In the midst of all the completely justified righteous indignation resulting from the entire country finding out that the FBI and the NSA have been collecting data that we all thought was our private discourse, a pretty major topic has been overlooked: now that the terrorists – the given reason for having the PRISM and metadata scooping programs in the first place – know where we are looking to find out their plans, what will be the next safe harbor for them?
Forgot about that, huh.
This has happened before, actually, although at the time, the FBI was not taking “slices” of data and information from the internal servers of communications companies. They were just monitoring a series of websites where information was posted. Within an hour of publicity of the surveillance program, the entire network “went dark” forcing the FBI to start over looking for the network online. (I remember this happening a few years back.)
There have been hints for a while now, and coverage in the alternative media, that the FBI has been actively lobbying congress for back door capability in all communications software, not just the nine named in the last few days, due to the going dark problem. It seems to happen a lot. Regardless of how data is scooped, dumped, and analyzed, when the private information of American citizens is obtained without a warrant and without our knowledge, it is a violation of our rights. That amendment has not been rescinded or revoked.
That was the source of our outrage, that our rights were violated, not that it is quite possible that the very people these programs were meant to track have now jumped to other software packages and operating systems not listed in the reporting or that any intelligence gained by our rights being violated is now moot.
There are any number of scenarios where the hunted can evade capture online. Build a network of their own, use a complicated code, the financing of a foreign network…carrier pigeon, messages in bottles, prison ink. The possibilities are endless and our intelligence may not be able to penetrate it.
But using the eager beavers in Silicon Valley as a way around the law is another matter. Yes, there are cozy relationships, starting decades ago with IBM and the former manned space flight program. And then Microsoft worming its way into almost all PC platform operating systems, pushing out Corel and other suites of business software that were actually superior in a number of ways. Google came up with its own suite of free software, which works fine if no macros are needed. No one took Apple seriously (and they didn’t cave and/or get hacked until after Steve Jobs died) even though Microsoft all but copied their GUI (and lost the lawsuit) and thanks to the gadgets, they’ve really made a dent in overall market. Those are closed systems, though. Open source, where engineers have made word processing incredibly difficult, has a lot of hands in the cookie jar. I wouldn’t expect a back door to last very long.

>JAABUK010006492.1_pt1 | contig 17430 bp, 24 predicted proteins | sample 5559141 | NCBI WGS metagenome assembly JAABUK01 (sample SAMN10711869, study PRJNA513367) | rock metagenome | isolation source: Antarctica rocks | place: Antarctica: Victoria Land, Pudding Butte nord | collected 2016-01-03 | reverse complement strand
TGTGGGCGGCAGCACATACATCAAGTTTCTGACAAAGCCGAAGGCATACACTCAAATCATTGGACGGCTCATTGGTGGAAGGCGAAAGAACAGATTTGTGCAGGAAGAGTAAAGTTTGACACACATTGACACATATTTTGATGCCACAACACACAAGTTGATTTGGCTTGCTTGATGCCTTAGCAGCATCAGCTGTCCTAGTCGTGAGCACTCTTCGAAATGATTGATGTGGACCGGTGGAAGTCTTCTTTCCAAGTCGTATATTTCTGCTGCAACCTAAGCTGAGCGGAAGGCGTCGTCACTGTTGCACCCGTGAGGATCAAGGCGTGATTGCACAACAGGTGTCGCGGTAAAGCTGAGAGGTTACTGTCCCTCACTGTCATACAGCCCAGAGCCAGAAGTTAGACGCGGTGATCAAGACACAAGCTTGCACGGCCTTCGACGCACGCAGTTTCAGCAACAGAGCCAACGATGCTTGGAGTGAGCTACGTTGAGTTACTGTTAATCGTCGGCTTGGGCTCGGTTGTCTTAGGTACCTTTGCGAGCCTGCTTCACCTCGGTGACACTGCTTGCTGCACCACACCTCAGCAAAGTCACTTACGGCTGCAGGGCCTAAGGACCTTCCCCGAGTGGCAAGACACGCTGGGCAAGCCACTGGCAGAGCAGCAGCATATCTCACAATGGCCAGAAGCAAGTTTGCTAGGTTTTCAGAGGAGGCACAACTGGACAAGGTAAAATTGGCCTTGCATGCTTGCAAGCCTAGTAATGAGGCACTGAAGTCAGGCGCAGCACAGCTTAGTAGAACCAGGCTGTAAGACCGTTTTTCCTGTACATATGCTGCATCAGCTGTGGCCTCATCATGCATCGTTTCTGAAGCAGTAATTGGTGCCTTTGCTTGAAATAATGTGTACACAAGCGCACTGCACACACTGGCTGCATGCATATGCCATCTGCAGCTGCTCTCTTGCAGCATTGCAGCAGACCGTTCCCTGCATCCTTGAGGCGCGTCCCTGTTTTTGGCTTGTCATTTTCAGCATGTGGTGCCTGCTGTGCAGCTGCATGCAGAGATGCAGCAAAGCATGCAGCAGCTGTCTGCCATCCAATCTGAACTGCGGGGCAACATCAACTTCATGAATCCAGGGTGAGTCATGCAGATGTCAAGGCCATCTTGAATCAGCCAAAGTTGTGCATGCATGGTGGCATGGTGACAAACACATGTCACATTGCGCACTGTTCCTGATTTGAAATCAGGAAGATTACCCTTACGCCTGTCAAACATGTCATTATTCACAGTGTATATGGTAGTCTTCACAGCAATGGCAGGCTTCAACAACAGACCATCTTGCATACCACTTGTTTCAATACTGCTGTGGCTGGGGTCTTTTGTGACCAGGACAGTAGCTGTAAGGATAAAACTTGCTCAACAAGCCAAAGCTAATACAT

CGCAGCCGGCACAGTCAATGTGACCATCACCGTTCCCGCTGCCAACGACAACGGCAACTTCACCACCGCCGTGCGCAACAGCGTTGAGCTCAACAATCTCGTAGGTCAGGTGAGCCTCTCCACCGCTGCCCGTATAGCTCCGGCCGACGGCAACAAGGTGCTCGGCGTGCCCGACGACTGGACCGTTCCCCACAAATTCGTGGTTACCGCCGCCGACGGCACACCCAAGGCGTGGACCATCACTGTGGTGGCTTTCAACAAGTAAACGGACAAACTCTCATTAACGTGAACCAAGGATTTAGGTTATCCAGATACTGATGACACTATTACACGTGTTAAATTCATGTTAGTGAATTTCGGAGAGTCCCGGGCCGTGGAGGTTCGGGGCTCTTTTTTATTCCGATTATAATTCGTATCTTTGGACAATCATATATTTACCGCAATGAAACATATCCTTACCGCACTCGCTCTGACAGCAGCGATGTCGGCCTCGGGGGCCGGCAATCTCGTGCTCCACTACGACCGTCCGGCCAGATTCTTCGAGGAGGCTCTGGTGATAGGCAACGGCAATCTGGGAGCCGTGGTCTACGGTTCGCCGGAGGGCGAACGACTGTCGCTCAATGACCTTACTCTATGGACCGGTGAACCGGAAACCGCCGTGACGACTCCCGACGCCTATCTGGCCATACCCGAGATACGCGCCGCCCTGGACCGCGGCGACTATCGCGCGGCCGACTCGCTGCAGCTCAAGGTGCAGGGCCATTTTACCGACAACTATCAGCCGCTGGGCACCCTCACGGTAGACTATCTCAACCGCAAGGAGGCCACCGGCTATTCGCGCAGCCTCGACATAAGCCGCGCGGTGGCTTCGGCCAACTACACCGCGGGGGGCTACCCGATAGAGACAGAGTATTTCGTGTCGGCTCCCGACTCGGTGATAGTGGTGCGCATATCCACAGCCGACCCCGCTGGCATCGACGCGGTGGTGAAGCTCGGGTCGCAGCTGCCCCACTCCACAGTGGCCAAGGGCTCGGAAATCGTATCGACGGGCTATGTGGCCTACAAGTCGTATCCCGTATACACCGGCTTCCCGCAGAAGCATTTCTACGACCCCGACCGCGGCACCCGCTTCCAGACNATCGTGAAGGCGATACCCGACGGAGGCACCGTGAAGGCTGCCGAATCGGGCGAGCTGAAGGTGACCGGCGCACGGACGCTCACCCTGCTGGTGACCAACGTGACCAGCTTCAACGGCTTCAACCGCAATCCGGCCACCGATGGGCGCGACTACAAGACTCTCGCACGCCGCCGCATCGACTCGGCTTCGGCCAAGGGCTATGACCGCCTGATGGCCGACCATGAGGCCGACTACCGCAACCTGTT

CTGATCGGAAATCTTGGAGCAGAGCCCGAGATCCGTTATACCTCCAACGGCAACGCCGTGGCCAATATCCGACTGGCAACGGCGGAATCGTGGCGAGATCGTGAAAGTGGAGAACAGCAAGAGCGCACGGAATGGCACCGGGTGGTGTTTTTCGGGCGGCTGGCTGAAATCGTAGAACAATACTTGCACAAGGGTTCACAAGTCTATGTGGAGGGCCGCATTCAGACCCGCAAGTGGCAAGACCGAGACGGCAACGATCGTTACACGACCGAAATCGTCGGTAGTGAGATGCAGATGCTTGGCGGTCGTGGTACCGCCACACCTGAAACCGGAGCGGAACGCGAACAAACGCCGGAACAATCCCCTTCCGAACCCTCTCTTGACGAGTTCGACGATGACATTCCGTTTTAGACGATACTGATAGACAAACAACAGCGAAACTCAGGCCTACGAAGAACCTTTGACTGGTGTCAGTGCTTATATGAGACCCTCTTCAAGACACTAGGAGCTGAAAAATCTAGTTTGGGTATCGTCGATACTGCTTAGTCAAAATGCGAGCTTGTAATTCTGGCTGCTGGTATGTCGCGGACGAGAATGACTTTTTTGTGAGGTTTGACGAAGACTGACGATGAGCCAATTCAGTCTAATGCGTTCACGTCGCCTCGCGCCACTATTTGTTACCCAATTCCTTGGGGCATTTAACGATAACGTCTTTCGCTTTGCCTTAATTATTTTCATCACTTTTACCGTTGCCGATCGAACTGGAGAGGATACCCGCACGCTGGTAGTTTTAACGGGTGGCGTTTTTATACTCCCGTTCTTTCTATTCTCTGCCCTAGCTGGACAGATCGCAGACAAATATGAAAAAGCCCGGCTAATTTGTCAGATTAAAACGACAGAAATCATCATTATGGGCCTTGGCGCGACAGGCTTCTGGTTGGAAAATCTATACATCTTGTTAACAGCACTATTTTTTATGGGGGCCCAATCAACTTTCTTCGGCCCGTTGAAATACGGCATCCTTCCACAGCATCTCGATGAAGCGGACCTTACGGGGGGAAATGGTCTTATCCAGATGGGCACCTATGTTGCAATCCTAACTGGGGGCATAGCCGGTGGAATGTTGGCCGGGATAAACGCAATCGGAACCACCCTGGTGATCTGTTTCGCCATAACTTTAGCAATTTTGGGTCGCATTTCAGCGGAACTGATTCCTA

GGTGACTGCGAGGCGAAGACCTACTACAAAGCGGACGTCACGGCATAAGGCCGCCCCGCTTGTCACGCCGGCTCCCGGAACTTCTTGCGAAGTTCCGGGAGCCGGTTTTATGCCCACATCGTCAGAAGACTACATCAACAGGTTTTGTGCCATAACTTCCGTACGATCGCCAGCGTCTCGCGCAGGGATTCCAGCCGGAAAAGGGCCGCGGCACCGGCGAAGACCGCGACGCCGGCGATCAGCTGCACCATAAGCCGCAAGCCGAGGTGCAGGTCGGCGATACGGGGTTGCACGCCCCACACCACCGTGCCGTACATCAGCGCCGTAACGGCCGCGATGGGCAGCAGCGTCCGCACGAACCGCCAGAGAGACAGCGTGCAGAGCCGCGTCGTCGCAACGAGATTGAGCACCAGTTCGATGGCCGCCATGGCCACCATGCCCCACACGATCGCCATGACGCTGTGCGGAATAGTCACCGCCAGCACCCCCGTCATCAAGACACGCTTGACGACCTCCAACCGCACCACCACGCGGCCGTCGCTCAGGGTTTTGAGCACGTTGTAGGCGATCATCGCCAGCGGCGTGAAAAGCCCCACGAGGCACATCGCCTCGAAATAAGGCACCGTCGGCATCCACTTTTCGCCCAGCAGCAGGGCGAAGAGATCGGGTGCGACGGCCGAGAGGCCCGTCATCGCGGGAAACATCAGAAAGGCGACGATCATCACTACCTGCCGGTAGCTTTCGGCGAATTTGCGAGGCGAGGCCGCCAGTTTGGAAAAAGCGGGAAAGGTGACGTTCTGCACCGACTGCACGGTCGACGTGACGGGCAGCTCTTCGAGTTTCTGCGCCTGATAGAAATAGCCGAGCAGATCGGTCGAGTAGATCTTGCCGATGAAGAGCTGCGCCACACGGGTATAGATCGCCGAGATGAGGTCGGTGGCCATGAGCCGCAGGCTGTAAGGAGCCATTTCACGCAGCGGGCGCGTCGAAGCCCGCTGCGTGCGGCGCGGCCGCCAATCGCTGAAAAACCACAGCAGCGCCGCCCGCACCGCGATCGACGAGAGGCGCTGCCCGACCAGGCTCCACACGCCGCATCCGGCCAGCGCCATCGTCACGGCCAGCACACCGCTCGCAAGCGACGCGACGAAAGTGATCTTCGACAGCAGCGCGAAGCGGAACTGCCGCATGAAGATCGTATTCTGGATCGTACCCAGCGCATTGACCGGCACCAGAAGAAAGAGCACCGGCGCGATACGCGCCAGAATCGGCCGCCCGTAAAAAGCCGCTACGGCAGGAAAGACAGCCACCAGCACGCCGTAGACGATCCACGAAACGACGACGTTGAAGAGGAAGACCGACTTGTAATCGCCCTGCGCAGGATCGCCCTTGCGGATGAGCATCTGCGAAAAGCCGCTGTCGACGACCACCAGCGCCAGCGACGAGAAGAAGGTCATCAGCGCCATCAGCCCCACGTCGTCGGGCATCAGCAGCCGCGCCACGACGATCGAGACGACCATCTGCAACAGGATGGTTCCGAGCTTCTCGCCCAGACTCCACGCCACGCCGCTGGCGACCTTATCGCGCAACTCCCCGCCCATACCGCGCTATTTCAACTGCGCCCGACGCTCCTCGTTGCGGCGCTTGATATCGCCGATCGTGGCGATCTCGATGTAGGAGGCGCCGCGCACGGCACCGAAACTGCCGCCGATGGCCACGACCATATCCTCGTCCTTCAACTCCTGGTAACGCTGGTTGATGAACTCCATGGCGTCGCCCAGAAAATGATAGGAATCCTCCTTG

The FBI seems to think that they will be able to keep up more effectively with back doors. Maybe. Maybe not. Short of actually recruiting spies, not just going for quick and dirty bugging, finding people who do not want to be found is not easy, even if foreign governments issue direct warnings.
The other aspect of all of this that is disturbing is how easily the American right and some of the left was played. Possibility that our info ended up in the hands of “big brother”? OUTRAGE. Yes. As if a bell was rung. Perfectly predictable. And no one seemed to remember in the push for more information on who knew what when that the bad guys were getting away. Again. On top of it, a list of the search terms that the FBI is using in their spider programs was published. Oh, yeah, that was brilliant. Tell the enemy all that we know about them, why don’t we.
Before investing in an operating system not developed by Microsoft or Apple, or changing email providers, et al, remember that as the people who were being watched have probably bugged out or changed tactics, there is no legitimate reason provided for the US government to be watching those networks on an industrial scale. Unless any of us runs for public office or suddenly gains fame, there’s no reason to delve into our personal 411. With all luck, the publicity alone will stop the snooping. (Doubtful with the new data storage center in Utah, but there’s always hope.)
I realize its more the principle of the government making mincemeat of the constitution, but remember, our enemies don’t care. There’s so many of us and our information is so trivial, that most of it, realistically, is going to be ignored.
That doesn’t change that our civil rights have been violated and we have nothing other than broken trust to show for it.
BTW, there is something fishy about the way the denial statements from Apple, Google, Facebook, etc., read and that so many lawmakers on both sides of the aisle claim to have not known about the breadth of PRISM. And then there is the actual leak itself — who made it and why? Too many questions need be answered. “May you live in interesting times” indeed.